SILVER SPRING, Md. (WJZ/AP) — Authorities expect the death toll to rise following an explosion and gas-fueled fire that rocked a Silver Spring apartment complex, killing at least three people and injuring dozens more.

Montgomery County Assistance Police Chief Russ Hamill did not provide a number of people who may still be missing following Wednesday night’s blast, but said investigators had accounted for about 110 people known to be present.

“Our investigation leads us to the conclusion that a number of people are still within the remains of the buildings on Arliss Street,” said Hamill.

RELATED: Third Body Found After Silver Spring Explosion

Authorities have not been able to find and recover bodies of victims because the structure, which is badly damaged, remains on the verge of collapse, fire chief David Steckel acknowledged. The building’s instability, authorities have said, is why firefighters and police have been suspending their searches at nightfall.

“The building still presents as a collapse hazard, which is a dangerous situation for the personnel,” Steckel said. “The movement of debris itself presents a challenge. Every time you move something, it has the possibility to impinge the integrity of the structure so we have to be careful and methodical.”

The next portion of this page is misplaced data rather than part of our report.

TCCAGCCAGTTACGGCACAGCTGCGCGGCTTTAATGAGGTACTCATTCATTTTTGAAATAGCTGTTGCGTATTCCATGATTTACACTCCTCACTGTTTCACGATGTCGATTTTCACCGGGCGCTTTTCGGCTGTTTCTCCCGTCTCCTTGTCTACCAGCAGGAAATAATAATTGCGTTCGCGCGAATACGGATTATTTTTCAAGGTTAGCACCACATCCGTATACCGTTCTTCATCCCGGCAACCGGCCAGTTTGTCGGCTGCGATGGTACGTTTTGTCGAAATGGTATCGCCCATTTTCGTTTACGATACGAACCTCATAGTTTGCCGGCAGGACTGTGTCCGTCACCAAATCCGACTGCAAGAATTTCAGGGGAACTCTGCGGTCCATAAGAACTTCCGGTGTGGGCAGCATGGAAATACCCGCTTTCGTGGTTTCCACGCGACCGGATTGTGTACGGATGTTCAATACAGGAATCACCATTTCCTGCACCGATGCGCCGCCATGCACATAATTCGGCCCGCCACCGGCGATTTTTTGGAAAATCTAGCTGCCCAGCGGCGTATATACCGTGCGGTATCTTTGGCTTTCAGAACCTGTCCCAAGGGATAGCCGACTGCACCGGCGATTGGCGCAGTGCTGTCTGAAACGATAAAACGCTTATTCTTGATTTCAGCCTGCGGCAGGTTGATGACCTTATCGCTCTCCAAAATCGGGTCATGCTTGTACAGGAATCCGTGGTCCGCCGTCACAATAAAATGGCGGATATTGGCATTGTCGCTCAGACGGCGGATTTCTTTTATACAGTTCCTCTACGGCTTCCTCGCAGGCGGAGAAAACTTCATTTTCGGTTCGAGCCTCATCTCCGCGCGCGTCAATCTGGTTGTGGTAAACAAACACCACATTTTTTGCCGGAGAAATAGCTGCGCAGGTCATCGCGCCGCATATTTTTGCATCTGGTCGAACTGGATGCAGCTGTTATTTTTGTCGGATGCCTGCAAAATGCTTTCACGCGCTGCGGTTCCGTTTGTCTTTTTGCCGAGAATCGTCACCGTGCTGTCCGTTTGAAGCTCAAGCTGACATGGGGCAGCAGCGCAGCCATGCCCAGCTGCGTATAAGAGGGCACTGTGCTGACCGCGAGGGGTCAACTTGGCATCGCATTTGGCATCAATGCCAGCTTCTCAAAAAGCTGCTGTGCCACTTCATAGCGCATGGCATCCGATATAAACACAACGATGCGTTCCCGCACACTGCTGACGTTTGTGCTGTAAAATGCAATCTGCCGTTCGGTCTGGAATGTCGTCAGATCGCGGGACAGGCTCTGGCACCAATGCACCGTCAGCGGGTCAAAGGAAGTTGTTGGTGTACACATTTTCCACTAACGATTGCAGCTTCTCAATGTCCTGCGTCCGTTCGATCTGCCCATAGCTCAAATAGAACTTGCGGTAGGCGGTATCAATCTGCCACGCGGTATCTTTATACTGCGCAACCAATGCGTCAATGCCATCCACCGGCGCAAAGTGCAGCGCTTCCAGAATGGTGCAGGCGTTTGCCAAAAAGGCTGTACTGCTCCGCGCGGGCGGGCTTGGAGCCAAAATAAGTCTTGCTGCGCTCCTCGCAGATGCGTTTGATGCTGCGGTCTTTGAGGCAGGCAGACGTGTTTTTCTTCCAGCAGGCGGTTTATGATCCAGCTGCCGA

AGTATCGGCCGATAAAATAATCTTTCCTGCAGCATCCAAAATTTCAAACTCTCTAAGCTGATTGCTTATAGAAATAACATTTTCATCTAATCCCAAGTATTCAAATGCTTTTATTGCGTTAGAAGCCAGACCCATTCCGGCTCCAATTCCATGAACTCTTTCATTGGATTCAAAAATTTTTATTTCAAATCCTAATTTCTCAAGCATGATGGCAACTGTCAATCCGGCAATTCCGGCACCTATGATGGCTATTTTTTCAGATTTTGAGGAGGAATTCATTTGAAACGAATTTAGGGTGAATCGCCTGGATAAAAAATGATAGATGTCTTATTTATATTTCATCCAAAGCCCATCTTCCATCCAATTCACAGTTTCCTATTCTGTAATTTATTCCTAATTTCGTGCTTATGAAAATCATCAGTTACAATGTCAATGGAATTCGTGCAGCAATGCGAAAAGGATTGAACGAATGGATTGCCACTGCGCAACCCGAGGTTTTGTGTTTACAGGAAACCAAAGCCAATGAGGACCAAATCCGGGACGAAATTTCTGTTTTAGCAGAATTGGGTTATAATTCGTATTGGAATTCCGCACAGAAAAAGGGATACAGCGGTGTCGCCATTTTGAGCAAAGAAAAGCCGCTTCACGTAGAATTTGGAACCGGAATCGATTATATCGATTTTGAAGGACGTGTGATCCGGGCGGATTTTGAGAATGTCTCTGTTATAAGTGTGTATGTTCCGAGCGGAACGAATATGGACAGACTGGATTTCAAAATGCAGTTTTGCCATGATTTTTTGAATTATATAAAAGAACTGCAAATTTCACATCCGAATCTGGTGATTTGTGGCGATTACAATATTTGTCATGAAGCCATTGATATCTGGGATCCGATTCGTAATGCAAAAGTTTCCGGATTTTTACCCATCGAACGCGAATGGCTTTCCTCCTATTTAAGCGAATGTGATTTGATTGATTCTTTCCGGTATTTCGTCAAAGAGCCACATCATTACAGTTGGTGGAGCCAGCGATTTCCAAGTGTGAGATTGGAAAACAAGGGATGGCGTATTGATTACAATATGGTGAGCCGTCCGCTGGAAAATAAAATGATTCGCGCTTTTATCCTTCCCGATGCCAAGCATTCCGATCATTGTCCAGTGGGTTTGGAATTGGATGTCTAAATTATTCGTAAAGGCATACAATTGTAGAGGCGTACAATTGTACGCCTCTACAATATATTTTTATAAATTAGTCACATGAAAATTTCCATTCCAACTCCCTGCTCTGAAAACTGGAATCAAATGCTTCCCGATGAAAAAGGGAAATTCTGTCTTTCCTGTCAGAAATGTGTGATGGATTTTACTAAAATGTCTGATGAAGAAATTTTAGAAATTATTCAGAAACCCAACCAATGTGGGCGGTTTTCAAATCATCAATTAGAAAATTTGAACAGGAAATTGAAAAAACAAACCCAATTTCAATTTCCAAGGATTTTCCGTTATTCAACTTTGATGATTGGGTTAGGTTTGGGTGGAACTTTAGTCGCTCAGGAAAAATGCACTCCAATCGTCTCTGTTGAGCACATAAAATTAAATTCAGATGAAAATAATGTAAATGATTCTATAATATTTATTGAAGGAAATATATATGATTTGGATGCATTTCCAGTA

Two victims’ bodies were found on Thursday. A third was found on Friday afternoon. The victims will be taken to the Medical Examiner’s Office in Baltimore for identification.

As authorities, including the Bureau of Alcohol, Tobacco, Firearms and Explosives, worked to track down what caused the explosion, residents and neighbors were still reeling from the incident about 48 hours later.

RELATED: Searchers Return To Scene of Deadly Apartment Explosion, Fire

Tenant Marisa Campos said it was “really loud” and sounded like “a hurricane or earthquake or something.”

Audio tapes of 911 calls made Wednesday night paint a harrowing picture.

“The whole building is on fire, the whole, whole building in front of me,” one caller told dispatchers.

Said another caller, “The whole apartment is on fire. From top to bottom, it blew up. Everything collapsed.”

While the cause of the explosion remains under investigation, tenants had made complaints about the smell of gas in recent weeks, including on July 25. Still, others have questioned whether building maintenance may have played a role.

“I think we aggressively inspect probably more than any jurisdiction around,” said Montgomery County Executive Ike Leggett.

Search efforts were expected to resume on Saturday morning.

The deadly tragedy has left more than 100 people homeless.


Rick Ritter

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